This page tells you about counselling and how it can help people with cancer. There is information about
Counselling means talking to a trained person and exploring problems or issues in a safe and supportive environment. It is very similar to psychotherapy. Whether you choose to see a counsellor or a psychotherapist, it is very important to choose a person you feel comfortable with. It is also helpful to have a little knowledge about the different types of counselling and psychotherapy. There are many different therapies and they generally fall into three areas. These are
- Behavioural therapies, which focus on thoughts and behaviours
- Psychoanalytical and psychodynamic therapies, which focus on unconscious relationship patterns that evolved from childhood
- Humanistic therapies, which focus on looking at the here and now
You can find information about different types of counselling in this section.
It is important that you see a counsellor or a psychotherapist who has done appropriate training with accreditation by a recognised organisation. Some other professionals (e.g. GPs, nurses, psychologists, psychiatrists, social workers) may have been trained in counselling as well. But not all have, so it is important to check out counselling qualifications and accreditation.
Usually, you see a counsellor for an hour at a regular time every week. You may have a weekly session for a set period of time (often 6 or 8 weeks). Or you might have sessions for as long as you and your counsellor agree that you need them. Your counsellor will try to
- Listen properly to what you are saying
- Not interrupt you
- Help you sort out and untangle your feelings and worries
- Give you some insight into how you really think and feel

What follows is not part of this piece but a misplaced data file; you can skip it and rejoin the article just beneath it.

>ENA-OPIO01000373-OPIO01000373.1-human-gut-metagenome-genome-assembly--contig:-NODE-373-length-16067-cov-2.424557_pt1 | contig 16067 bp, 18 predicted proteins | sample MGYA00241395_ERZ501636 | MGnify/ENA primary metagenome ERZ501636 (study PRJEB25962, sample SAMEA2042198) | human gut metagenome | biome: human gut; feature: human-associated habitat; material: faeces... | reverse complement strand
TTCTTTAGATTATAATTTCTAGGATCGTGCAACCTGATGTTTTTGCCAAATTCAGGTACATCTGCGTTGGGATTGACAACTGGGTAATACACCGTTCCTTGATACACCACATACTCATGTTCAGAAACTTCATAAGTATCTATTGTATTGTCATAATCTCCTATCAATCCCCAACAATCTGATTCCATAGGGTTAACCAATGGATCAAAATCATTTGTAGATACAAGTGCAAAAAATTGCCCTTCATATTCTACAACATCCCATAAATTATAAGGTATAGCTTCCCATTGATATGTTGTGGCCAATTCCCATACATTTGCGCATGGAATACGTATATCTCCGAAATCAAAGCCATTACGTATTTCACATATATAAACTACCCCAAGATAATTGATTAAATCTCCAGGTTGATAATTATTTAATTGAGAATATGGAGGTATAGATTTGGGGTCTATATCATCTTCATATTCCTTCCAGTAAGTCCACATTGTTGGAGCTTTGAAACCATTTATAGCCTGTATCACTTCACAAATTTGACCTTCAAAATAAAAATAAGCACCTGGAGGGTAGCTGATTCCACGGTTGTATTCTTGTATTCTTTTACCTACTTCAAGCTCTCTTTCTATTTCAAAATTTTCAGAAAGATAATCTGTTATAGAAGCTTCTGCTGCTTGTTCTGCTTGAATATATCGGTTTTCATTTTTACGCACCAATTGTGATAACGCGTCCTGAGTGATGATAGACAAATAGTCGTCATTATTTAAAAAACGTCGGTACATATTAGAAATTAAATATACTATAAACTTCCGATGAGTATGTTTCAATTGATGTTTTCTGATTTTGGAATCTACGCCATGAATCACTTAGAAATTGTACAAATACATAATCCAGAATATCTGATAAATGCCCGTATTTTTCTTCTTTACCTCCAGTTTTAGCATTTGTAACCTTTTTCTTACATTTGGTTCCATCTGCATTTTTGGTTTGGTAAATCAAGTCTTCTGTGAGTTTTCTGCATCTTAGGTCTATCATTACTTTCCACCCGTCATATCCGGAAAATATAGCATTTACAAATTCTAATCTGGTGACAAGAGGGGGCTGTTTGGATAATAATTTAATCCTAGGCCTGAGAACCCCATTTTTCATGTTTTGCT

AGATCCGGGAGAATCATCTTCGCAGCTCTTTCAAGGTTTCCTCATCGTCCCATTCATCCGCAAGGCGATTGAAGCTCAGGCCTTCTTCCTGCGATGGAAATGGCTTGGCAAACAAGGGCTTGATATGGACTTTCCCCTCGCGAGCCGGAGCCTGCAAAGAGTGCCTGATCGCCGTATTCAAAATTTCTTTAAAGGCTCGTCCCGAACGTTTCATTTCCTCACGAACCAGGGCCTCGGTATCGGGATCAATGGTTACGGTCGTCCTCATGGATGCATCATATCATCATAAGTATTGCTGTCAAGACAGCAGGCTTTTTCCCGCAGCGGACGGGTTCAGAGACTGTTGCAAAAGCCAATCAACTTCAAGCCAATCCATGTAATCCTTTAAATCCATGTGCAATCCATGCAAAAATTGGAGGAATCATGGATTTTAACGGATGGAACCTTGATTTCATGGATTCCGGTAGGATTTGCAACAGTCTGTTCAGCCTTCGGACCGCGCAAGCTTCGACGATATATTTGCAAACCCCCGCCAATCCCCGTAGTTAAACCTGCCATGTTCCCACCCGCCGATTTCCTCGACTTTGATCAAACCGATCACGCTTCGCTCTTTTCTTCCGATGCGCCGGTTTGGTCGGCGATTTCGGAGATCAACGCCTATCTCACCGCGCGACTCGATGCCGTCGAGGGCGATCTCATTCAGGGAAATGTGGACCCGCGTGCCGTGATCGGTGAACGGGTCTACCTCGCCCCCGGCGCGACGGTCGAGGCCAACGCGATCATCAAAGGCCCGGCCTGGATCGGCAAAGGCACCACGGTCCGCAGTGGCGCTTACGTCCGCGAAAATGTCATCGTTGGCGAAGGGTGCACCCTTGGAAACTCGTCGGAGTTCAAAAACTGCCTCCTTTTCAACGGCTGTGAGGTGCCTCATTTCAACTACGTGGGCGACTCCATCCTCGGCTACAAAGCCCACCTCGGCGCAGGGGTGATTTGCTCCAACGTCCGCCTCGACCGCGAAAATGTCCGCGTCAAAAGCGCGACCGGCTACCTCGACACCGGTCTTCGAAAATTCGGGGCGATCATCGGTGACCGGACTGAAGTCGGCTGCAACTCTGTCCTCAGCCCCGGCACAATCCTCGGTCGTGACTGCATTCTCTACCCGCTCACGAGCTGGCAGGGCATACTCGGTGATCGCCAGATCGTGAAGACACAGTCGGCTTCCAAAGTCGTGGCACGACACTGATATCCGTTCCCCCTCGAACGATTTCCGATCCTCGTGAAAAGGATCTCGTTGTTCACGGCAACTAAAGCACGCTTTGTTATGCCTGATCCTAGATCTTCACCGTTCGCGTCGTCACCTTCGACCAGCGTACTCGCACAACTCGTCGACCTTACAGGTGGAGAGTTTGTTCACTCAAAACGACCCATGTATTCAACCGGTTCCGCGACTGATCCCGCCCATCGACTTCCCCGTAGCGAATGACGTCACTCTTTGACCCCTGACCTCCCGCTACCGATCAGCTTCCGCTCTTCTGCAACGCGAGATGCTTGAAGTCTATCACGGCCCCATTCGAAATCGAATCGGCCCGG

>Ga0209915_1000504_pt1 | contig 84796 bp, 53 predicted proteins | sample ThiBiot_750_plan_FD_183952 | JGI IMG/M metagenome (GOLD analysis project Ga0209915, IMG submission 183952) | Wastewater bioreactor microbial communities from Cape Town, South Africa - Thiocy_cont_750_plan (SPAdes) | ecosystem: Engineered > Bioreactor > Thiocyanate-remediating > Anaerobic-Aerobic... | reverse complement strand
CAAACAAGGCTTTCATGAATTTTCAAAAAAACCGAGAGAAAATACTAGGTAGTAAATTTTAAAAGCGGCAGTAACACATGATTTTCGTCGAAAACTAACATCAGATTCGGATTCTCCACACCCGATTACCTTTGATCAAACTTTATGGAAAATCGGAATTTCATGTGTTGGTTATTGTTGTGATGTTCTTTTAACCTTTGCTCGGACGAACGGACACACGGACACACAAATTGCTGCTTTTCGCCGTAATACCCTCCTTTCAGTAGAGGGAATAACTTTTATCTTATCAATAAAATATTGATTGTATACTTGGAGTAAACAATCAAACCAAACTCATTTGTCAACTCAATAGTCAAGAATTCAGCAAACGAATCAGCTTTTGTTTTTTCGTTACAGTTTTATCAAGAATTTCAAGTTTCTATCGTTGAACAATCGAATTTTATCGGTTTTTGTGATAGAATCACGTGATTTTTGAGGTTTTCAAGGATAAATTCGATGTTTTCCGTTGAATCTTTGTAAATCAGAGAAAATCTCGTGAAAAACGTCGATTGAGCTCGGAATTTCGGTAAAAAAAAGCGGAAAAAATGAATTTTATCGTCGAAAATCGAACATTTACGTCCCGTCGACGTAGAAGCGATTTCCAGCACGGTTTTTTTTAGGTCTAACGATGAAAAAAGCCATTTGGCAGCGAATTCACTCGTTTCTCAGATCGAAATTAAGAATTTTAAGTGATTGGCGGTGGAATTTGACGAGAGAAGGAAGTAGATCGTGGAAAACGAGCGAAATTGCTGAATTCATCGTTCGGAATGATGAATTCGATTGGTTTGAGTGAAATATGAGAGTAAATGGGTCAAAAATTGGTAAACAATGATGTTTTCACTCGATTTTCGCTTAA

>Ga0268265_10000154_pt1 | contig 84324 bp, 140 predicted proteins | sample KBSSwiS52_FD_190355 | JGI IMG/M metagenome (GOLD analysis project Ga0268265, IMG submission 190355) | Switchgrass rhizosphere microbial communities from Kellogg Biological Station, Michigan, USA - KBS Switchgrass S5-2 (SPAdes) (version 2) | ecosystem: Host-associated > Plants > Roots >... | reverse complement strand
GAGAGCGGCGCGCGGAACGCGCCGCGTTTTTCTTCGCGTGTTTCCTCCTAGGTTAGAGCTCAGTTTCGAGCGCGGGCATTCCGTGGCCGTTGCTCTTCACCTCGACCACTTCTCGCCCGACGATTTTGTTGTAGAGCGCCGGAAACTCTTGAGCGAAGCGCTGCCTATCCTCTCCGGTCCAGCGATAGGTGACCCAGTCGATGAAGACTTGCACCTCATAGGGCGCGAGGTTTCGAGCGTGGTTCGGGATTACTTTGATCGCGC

- Help you express your emotions in your own way
- Help you work out your own solutions to problems
- Help you accept what cannot be changed
- Help and support you while you do all this
If you are looking for general information on talking about cancer there are some booklets that may help you. See our general reading list on cancer.
There are many times in our lives when we all really feel we need someone to listen to us. This is basically what counselling is – someone to listen to you. Being heard properly can be really important if you have cancer. You may find it difficult to deal with your diagnosis. And you may be feeling a bit lost amongst all the treatments and hospital appointments.
Most people feel very shocked when they are told they have cancer. It can turn your life upside down. Things you can normally cope with, such as going to work, shopping, looking after children and socialising, may become more difficult. Things in your life may feel as though they have less meaning for you. Your intimate relationships might change because of changes in how you look and the way you feel about yourself. The stress you’re under may mean that you can’t show the love and attention you want to your partner or children.
You may want to carry on with life as normal, but feel frustrated that you can’t. Many people with cancer have confusing and upsetting feelings, such as anger and sadness. And some people feel that they are not in control of their lives.
It is common to worry that your cancer could come back again after your treatment has finished. Or you may be afraid you are going to die. All of these feelings are very real and frightening. There’s only so much your mind can process at one time, so these feelings can become overwhelming.
But bottling feelings up can become very draining and make living your life very difficult. Counselling gives you an opportunity to explore your feelings and express them in a safe place. A counsellor can help you to find a way to make things less difficult to deal with.
If you’re a relative of someone with cancer, you may feel that you need some time to think about yourself and how you can cope. You are bound to have feelings of your own which you don’t want to burden your sick loved one with. Being able to express your feelings may help you to support your relative more effectively.
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